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about twice the power density of the e-assist cells, and a 20% increase in energy density.


You could full power a P85 drivetrain (350kW) with about a 6kWh of pack. That’s kind of amazing.

It seems like a light weight battery pack built with these cells would be good for a BEV used for drag racing.

Definitely! 63C by my calculations.

80 cells x .24kg/cell = 19.2kg cells so 96kW

If the battery is full, where does the excess regenerative braking energy go? Do they have braking resistors to radiate the heat?

Maybe (this is a guess) it stops using regenerative braking and uses conventional brakes when the battery is full.

GM only allows you to charge to about 80% capacity, so there is always spare capacity for regen braking.

With only a 1.5kWh battery, that extra 20% isn’t much. At some point, no matter the size of the battery, it cannot be charged anymore and that energy has to go somewhere.

You can’t brake without accelerating first, some degree of the pack will get used for acceleration. It’s a hybrid, so the normal use for it is at a very low SOC.

But if you start with a full charge at the top of a hill…..

Even starting with an empty battery at the stop of a hill. There are plenty of hills in the world that are tall enough to fully charge this 1.5kWh battery and then some.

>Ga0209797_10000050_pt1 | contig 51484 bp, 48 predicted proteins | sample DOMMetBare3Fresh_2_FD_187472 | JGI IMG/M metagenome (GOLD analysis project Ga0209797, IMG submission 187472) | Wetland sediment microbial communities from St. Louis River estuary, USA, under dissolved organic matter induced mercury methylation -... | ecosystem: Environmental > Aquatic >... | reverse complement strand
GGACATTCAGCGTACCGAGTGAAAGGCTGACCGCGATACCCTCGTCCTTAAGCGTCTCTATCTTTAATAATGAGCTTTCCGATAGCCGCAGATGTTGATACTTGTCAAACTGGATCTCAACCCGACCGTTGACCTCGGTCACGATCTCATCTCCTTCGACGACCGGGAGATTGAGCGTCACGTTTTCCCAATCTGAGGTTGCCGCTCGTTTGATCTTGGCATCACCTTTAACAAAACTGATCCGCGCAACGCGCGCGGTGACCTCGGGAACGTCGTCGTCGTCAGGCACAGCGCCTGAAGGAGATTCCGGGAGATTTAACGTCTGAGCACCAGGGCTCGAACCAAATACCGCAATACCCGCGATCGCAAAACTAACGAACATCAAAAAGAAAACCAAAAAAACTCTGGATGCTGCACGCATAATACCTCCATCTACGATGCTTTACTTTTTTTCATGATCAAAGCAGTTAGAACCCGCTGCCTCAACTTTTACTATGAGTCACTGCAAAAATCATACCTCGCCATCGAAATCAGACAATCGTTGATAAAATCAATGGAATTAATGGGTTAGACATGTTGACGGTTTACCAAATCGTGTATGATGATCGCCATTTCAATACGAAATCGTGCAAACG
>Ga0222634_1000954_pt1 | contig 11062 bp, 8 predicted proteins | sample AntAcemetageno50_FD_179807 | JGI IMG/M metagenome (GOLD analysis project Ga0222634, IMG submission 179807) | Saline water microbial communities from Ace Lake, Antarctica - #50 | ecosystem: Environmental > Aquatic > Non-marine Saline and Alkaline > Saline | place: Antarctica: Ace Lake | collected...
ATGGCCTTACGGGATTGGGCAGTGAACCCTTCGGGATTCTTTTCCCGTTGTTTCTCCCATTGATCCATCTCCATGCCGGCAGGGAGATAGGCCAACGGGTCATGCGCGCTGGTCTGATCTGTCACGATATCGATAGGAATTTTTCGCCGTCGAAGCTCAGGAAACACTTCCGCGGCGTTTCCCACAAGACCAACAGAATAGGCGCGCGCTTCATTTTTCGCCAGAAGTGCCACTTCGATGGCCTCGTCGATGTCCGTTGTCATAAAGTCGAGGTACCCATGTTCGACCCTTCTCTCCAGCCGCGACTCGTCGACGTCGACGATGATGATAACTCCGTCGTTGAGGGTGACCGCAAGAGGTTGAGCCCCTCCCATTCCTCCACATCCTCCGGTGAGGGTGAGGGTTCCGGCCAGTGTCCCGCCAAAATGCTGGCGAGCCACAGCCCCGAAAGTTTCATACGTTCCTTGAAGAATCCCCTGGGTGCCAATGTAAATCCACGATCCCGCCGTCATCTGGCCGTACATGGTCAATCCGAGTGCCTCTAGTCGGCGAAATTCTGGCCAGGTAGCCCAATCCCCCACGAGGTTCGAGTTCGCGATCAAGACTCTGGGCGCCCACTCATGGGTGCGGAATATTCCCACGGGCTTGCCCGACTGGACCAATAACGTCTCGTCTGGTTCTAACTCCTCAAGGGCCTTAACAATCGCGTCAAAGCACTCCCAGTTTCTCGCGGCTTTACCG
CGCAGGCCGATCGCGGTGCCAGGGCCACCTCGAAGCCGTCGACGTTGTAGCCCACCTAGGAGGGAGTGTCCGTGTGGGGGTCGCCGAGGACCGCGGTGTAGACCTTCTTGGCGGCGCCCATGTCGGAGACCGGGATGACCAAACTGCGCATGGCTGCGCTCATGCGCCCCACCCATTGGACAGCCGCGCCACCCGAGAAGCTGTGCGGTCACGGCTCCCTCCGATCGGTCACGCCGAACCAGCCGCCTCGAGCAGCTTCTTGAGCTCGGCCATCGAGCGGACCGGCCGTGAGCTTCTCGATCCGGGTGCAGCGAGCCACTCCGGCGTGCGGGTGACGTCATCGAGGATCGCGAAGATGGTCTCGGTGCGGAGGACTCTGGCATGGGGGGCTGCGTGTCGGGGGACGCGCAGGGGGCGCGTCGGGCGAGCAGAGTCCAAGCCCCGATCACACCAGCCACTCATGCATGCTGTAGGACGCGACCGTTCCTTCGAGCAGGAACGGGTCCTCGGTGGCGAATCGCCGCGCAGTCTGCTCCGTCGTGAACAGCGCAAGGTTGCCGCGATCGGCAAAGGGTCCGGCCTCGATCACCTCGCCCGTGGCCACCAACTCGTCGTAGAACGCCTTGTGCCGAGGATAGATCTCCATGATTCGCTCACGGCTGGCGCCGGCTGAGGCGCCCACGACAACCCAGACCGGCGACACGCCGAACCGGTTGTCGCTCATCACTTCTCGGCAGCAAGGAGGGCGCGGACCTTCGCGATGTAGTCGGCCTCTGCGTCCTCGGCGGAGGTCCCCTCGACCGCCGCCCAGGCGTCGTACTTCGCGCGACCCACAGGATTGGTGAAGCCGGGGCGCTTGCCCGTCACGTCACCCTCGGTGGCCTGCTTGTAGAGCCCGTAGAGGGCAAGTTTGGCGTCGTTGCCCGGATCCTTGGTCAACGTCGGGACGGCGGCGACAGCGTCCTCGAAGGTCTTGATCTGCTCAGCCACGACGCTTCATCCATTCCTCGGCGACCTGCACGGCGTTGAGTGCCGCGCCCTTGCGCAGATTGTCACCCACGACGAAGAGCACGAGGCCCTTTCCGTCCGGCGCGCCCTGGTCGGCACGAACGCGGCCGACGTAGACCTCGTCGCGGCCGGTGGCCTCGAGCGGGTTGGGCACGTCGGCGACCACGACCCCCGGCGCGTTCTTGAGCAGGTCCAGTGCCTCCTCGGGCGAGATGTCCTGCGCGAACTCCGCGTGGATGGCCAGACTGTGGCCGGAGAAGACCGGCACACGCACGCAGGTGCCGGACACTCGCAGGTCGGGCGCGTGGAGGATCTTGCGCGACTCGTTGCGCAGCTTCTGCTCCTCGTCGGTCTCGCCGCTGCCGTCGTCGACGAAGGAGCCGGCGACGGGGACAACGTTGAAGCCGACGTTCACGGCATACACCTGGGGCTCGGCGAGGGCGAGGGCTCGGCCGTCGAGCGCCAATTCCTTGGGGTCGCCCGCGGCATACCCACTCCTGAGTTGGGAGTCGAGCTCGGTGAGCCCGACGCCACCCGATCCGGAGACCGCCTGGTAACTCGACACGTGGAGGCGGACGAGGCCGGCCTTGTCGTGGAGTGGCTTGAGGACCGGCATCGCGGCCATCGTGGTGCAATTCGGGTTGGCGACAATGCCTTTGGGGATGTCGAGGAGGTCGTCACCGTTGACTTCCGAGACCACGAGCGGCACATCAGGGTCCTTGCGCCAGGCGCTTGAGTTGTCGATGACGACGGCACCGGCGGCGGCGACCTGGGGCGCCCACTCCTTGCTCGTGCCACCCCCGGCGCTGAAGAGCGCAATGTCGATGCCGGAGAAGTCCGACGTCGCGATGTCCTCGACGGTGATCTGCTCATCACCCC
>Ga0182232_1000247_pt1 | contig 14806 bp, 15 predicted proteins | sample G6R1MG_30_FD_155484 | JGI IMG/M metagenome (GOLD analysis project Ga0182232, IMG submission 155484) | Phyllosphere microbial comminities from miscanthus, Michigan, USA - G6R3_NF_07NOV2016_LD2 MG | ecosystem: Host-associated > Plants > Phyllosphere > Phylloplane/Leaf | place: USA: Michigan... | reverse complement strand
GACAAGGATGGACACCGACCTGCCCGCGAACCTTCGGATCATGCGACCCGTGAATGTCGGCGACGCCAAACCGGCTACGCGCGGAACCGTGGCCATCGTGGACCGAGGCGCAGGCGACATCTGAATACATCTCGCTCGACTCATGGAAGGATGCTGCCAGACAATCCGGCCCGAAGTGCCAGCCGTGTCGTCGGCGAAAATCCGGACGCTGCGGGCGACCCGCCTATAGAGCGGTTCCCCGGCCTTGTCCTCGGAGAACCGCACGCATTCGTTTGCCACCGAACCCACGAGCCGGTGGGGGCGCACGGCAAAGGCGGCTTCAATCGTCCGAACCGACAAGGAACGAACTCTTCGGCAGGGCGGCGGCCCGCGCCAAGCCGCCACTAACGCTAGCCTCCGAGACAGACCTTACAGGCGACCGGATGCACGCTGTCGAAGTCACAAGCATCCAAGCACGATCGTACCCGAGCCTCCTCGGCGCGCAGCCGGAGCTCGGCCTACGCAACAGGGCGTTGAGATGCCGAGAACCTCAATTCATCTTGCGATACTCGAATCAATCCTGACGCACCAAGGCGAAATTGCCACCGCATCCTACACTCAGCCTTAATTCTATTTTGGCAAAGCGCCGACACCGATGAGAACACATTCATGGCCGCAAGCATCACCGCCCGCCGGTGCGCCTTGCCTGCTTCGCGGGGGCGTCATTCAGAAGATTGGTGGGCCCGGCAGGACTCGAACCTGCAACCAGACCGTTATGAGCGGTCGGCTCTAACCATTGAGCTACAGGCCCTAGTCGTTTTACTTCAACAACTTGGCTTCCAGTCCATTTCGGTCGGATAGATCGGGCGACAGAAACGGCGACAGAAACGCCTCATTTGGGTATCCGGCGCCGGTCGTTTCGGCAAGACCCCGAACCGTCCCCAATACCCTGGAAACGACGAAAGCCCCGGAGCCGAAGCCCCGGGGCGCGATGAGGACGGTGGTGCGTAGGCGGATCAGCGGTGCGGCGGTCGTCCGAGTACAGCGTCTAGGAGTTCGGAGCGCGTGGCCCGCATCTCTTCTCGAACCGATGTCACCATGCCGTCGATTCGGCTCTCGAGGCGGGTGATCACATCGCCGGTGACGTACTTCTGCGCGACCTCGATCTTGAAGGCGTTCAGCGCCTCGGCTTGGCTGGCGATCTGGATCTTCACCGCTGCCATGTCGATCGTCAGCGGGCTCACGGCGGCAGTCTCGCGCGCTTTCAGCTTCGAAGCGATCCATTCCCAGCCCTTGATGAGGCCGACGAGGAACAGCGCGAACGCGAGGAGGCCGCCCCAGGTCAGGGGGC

As with other hybrids the regen will turn off before you get to bottom of hill

Ive got a Mitsubishi Outlander PHEV and it just stops regen charging when battery is full and you need to use regular braking instead. I woul say this is true for the most newer plugin hybrids that dont have their ICE directly attached to the drive train at all times.

All cars will come equipped with a rear/roof mounted 1950s style mad scientist’s ‘Jacob’s ladder’ electrical contraption which will have big time arcing climbing up the wires to dissipate any excess charge.
Imagine following that down the road in the dark 🙂

The energy gets released as heat the same as in a regular car. That’s why plugins and even regular hybrids have to be able to blend real and regenerative braking in any ratio. I gather this is rather difficult.

It will just use engine braking instead..

That is what Prius do.

The tiny battery in my Insight (0.5kWh) easily gets filled up descending even modest hills. This battery may be 3x larger, but it too will be filled if descending Mt Washington, for example. In the case of the Insight, a full battery results in a sudden loss of regen. To an inexperienced driver, this feels like sudden acceleration. This is a real problem.